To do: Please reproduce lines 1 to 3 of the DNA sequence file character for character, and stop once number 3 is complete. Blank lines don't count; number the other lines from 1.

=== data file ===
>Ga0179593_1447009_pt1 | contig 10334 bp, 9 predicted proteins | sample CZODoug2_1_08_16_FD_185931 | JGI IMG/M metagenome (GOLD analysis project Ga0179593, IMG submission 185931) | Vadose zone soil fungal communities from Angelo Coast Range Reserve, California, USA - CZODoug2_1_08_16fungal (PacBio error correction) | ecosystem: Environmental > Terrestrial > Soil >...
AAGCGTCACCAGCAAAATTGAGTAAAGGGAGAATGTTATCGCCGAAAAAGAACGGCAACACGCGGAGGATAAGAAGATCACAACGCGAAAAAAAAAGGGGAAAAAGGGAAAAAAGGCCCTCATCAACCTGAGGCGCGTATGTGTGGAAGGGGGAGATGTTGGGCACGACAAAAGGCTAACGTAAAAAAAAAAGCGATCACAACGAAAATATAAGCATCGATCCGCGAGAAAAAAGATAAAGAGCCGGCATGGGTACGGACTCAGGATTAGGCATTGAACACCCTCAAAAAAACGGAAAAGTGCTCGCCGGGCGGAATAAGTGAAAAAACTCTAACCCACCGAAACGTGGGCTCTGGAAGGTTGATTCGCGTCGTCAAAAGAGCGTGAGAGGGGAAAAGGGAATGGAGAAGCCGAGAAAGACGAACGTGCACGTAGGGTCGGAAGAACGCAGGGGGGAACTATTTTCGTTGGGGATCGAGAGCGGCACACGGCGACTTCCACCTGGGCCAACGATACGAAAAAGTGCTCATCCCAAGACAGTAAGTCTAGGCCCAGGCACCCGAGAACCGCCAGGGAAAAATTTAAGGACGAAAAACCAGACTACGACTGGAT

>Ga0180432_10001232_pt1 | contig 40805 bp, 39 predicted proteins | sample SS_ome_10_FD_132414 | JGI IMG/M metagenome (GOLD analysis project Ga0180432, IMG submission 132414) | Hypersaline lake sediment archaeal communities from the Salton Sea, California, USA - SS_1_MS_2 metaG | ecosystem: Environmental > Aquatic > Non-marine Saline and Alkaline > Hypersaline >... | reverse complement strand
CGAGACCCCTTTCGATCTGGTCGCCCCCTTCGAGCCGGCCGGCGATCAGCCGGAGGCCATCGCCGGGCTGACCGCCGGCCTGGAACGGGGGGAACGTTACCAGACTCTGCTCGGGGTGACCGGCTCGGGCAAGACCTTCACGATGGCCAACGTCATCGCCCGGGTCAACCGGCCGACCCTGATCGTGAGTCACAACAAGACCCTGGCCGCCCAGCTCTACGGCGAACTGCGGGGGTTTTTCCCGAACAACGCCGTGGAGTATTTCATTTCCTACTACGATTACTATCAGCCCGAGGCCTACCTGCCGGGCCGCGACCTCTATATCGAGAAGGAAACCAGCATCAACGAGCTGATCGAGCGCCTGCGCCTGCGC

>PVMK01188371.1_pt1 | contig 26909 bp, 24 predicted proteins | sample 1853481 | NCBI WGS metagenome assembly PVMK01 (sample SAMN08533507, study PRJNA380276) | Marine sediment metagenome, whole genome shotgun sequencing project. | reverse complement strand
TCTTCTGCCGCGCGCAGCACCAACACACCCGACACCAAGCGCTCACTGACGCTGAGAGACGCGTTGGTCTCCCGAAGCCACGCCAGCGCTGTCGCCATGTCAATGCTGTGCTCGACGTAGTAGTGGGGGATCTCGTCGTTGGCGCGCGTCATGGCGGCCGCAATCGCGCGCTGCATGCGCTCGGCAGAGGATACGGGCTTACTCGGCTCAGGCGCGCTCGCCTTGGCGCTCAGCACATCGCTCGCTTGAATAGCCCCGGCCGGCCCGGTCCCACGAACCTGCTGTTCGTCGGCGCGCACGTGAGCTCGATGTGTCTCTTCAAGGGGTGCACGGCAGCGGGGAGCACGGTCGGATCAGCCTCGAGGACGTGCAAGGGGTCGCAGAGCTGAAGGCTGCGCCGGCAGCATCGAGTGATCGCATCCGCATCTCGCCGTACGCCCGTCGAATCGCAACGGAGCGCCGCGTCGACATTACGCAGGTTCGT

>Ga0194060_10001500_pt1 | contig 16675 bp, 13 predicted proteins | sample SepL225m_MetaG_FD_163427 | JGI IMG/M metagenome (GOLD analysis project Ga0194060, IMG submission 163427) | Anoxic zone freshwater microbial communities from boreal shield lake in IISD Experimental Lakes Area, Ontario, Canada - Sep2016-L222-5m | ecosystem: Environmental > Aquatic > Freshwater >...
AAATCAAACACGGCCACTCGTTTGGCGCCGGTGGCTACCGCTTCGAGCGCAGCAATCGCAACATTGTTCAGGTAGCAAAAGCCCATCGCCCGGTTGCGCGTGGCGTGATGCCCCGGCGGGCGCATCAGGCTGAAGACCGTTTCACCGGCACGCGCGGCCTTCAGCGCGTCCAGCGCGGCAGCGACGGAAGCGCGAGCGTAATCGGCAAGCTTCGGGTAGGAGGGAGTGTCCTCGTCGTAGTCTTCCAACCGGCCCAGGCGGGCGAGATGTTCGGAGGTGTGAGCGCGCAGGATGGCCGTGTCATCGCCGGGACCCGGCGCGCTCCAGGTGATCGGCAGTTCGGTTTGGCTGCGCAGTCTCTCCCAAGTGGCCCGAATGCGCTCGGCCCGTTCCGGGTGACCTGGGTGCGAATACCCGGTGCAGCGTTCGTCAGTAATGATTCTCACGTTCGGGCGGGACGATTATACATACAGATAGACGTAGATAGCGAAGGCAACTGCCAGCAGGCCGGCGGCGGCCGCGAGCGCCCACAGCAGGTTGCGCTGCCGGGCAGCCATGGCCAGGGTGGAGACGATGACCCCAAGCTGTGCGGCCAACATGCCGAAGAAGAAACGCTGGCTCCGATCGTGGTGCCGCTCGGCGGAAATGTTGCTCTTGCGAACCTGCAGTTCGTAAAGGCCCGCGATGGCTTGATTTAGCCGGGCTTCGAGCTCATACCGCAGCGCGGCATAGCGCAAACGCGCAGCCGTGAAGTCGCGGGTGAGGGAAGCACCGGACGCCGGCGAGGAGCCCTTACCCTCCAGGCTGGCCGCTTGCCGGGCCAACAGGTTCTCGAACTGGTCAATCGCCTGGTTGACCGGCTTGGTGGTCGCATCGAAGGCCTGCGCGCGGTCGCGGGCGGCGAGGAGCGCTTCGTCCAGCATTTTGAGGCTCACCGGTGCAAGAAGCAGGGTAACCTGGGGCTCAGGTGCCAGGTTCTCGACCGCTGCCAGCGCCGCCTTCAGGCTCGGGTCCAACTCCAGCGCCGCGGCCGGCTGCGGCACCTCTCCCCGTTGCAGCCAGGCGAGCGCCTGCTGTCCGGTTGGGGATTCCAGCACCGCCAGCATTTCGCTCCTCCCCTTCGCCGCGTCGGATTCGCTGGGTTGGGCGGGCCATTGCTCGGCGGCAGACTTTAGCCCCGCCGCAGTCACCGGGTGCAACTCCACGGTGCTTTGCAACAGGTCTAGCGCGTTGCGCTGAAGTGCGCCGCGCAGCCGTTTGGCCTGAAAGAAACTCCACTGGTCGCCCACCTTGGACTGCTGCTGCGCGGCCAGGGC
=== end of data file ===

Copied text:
>Ga0179593_1447009_pt1 | contig 10334 bp, 9 predicted proteins | sample CZODoug2_1_08_16_FD_185931 | JGI IMG/M metagenome (GOLD analysis project Ga0179593, IMG submission 185931) | Vadose zone soil fungal communities from Angelo Coast Range Reserve, California, USA - CZODoug2_1_08_16fungal (PacBio error correction) | ecosystem: Environmental > Terrestrial > Soil >...
AAGCGTCACCAGCAAAATTGAGTAAAGGGAGAATGTTATCGCCGAAAAAGAACGGCAACACGCGGAGGATAAGAAGATCACAACGCGAAAAAAAAAGGGGAAAAAGGGAAAAAAGGCCCTCATCAACCTGAGGCGCGTATGTGTGGAAGGGGGAGATGTTGGGCACGACAAAAGGCTAACGTAAAAAAAAAAGCGATCACAACGAAAATATAAGCATCGATCCGCGAGAAAAAAGATAAAGAGCCGGCATGGGTACGGACTCAGGATTAGGCATTGAACACCCTCAAAAAAACGGAAAAGTGCTCGCCGGGCGGAATAAGTGAAAAAACTCTAACCCACCGAAACGTGGGCTCTGGAAGGTTGATTCGCGTCGTCAAAAGAGCGTGAGAGGGGAAAAGGGAATGGAGAAGCCGAGAAAGACGAACGTGCACGTAGGGTCGGAAGAACGCAGGGGGGAACTATTTTCGTTGGGGATCGAGAGCGGCACACGGCGACTTCCACCTGGGCCAACGATACGAAAAAGTGCTCATCCCAAGACAGTAAGTCTAGGCCCAGGCACCCGAGAACCGCCAGGGAAAAATTTAAGGACGAAAAACCAGACTACGACTGGAT

>Ga0180432_10001232_pt1 | contig 40805 bp, 39 predicted proteins | sample SS_ome_10_FD_132414 | JGI IMG/M metagenome (GOLD analysis project Ga0180432, IMG submission 132414) | Hypersaline lake sediment archaeal communities from the Salton Sea, California, USA - SS_1_MS_2 metaG | ecosystem: Environmental > Aquatic > Non-marine Saline and Alkaline > Hypersaline >... | reverse complement strand